Below are a few aspects of critical thinking as related to literature, and how I attempted to work my students’ critical thinking muscles:
In order to get students to understand how the process of writing an essay works, I told them that the process of writing an essay on a novel begins the moment they it and read the first page. I stress that the more work they do while reading, the less work they will have when it comes time to write their essays.
John C. Bean, in his book Engaging Ideas, places a lot of emphasis on the value of exploratory writing. He considers these to be “thinking-on-paper” activities that are “typically loosely structured and tentative, moving off in unanticipated direction as new ideas, complications, and questions strike the writing in the process of thinking and creating” (120). I used these short, brainstorming-type activities a lot in my class this semester, and plan to use them even more thoroughly in future classes.
Having students write in class is a great way to break up the monotony of a lecture or a discussion. It forces all students to participate, right away. Many students are shy and not confident in their ideas. By writing down their ideas, I can show it to them afterward and say, “see, you did this. You can write well. You can come up with good ideas.” Again, I tell them that the ideas they come up with in their exploratory writing will often find their ways into their essays. Therefore, but coming to class and participating, they are already progressing with what will become their major projects.
These types of writing are also very easy to grade. Often, I just skimmed through them, trying to locate interesting ideas. Students were graded on meeting length requirements, and displaying that they had read the material closely.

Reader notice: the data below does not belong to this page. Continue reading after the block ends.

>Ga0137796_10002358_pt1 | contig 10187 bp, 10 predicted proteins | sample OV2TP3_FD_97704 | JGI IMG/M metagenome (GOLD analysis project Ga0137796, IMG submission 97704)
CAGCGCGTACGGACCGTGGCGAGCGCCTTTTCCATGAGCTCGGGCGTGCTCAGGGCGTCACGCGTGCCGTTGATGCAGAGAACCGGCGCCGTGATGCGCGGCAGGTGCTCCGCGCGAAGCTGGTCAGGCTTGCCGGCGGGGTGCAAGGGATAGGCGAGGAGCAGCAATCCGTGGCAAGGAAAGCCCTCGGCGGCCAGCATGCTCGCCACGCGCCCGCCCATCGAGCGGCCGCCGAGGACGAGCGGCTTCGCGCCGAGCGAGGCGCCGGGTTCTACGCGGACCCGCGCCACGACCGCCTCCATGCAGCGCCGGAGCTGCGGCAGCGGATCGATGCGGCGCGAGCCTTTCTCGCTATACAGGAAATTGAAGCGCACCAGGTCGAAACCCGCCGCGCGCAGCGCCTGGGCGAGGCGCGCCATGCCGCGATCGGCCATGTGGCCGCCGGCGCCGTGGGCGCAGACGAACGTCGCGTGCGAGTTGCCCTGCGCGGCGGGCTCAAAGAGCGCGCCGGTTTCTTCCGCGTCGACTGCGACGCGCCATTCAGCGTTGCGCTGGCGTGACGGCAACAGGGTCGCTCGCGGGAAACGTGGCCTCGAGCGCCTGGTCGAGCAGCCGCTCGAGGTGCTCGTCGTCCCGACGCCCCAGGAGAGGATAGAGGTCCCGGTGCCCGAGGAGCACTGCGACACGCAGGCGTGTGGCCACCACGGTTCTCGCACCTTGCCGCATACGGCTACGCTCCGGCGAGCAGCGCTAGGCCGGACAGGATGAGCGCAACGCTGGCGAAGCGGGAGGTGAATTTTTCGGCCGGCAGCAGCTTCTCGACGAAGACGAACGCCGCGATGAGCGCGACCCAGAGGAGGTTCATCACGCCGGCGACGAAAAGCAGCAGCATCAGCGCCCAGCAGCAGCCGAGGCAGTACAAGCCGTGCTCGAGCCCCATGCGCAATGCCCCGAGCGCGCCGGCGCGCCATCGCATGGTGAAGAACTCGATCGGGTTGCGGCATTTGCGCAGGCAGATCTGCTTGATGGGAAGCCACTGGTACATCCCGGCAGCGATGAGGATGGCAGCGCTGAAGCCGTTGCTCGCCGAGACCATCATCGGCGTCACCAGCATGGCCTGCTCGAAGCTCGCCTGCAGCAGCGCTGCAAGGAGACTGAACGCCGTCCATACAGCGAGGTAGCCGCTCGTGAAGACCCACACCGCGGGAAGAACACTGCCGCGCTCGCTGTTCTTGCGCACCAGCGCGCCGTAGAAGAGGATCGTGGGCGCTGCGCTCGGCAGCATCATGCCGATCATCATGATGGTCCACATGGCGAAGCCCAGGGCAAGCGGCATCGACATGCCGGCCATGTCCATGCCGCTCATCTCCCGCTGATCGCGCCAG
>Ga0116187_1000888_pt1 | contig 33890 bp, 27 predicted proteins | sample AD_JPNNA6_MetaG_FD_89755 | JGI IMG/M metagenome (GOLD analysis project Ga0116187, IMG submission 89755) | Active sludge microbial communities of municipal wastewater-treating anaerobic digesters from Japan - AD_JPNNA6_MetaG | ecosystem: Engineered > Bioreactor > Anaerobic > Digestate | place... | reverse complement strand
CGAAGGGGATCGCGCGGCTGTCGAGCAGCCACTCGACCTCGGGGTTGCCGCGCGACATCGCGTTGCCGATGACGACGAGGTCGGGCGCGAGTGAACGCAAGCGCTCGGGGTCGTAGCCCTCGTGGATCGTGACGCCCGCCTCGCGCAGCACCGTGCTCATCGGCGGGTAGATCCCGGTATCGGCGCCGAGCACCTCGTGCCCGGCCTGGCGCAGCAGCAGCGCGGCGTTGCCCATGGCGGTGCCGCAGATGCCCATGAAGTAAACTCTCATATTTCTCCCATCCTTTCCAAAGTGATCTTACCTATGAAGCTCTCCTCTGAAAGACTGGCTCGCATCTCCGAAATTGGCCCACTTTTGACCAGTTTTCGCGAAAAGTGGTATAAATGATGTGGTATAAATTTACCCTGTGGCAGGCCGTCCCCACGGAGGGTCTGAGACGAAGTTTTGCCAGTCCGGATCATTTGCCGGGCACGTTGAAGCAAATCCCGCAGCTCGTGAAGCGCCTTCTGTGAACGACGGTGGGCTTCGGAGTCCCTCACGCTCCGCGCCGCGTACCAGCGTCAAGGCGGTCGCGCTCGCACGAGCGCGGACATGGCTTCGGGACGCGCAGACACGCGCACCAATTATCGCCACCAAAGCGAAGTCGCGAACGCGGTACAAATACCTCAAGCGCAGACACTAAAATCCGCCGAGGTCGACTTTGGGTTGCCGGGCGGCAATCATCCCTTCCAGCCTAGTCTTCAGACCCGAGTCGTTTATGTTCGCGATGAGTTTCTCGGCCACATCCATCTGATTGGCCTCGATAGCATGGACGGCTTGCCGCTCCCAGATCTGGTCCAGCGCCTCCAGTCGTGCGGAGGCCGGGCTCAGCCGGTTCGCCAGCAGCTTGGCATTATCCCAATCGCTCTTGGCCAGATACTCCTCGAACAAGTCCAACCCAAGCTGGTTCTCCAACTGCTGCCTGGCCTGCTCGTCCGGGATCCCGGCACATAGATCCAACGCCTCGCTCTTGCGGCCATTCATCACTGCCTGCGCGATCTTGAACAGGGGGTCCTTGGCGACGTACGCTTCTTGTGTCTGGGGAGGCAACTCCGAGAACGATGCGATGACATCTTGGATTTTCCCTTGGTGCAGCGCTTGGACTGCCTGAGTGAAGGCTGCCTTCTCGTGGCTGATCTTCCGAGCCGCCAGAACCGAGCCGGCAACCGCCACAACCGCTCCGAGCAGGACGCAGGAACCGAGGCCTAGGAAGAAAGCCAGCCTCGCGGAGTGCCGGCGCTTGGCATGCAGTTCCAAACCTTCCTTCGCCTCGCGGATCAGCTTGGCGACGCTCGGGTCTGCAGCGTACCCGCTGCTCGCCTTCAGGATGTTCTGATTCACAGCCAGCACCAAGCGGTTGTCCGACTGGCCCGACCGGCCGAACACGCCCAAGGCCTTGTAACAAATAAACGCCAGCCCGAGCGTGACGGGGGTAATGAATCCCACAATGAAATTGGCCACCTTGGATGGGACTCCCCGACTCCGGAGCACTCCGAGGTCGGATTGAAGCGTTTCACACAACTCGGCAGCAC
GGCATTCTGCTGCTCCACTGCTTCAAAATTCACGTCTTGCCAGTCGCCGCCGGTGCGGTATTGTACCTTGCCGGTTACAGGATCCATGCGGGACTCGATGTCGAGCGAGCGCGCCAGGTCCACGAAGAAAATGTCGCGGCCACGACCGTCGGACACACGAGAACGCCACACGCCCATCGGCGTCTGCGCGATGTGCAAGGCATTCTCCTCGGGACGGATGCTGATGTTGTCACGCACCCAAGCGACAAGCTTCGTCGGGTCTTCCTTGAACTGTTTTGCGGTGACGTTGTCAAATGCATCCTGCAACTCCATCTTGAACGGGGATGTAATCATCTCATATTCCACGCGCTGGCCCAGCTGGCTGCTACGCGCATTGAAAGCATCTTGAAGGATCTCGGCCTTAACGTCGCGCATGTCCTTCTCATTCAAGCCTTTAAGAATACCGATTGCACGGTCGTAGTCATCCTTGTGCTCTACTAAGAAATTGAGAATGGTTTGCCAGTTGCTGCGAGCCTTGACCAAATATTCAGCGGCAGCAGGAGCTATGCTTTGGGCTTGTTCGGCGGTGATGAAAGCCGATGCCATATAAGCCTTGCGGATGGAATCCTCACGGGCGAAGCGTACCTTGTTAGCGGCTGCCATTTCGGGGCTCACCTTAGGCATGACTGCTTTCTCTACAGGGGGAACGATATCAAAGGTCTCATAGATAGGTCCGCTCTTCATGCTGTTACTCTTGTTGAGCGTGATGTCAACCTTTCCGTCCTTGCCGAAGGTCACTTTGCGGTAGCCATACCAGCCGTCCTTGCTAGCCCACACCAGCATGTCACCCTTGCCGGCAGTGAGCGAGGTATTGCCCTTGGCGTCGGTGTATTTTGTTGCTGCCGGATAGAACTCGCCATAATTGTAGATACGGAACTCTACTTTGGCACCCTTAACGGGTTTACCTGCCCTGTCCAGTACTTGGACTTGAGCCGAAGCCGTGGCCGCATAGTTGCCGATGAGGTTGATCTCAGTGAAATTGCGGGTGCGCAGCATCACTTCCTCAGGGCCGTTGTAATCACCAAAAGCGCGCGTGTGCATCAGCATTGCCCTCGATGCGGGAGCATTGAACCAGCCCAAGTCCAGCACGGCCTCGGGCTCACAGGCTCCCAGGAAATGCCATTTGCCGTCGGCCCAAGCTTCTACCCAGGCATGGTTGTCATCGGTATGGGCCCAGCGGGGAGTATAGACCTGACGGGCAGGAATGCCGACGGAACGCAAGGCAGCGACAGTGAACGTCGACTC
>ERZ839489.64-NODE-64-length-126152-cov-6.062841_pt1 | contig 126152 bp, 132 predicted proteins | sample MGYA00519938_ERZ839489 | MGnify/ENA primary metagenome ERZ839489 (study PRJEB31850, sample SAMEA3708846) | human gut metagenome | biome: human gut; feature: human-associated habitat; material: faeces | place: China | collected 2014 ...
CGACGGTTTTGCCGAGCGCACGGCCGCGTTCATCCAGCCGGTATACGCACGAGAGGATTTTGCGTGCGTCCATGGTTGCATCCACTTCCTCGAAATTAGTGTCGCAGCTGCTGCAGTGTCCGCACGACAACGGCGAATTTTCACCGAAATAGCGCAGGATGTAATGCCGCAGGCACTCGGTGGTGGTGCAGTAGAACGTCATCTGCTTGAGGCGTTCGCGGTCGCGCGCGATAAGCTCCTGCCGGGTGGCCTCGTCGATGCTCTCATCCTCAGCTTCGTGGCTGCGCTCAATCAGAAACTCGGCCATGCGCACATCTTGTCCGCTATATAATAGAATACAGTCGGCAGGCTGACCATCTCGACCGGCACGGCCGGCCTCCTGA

In the future, I plan to work on more reading response assignments. For each reading the students complete, I will post a question or two, and have them consider it. In the future, I’d like to use online blogs as a way for students to post their ideas about what they’ve read, and to get inspired by other students’ ideas.
Here are a few exmaples of exploratory writing exercises I used this semester:
I structured this one in a way to get students to make connections between different parts of the novel we were reading:
I used this one as a way for students to make connections between the novel and their own lives:
This is activity I created to get students asking questions about the novel we were reading:
I asked students to write a poem about their communities as a way to get them more engaged with the theme of our course, as well as to help them get over their fear of poetry:
Working in Groups
Bean devotes an entire chapter to the effective use of group work. He has some really great advice on how to get more out of classroom group work.
First of all, he suggests that the best size for a group is five members, and to assign groups randomly (196). In the past, I have experimented with different sized groups, and most of the time have had students choose their own groups. I think that choosing groups randomly works better than having students create their own groups. Students tend to work with their friends, which leads to a higher probability for goofing off and not staying on task. In terms of the number of students, I think five works well. It doesn’t completely solve one fo the biggest problems of group work: a couple of people end up doing all the work, and the rest of the group sit there doing nothing. But, for some reason, five does seem to work better than four or three, so I think I’ll stick wtih that.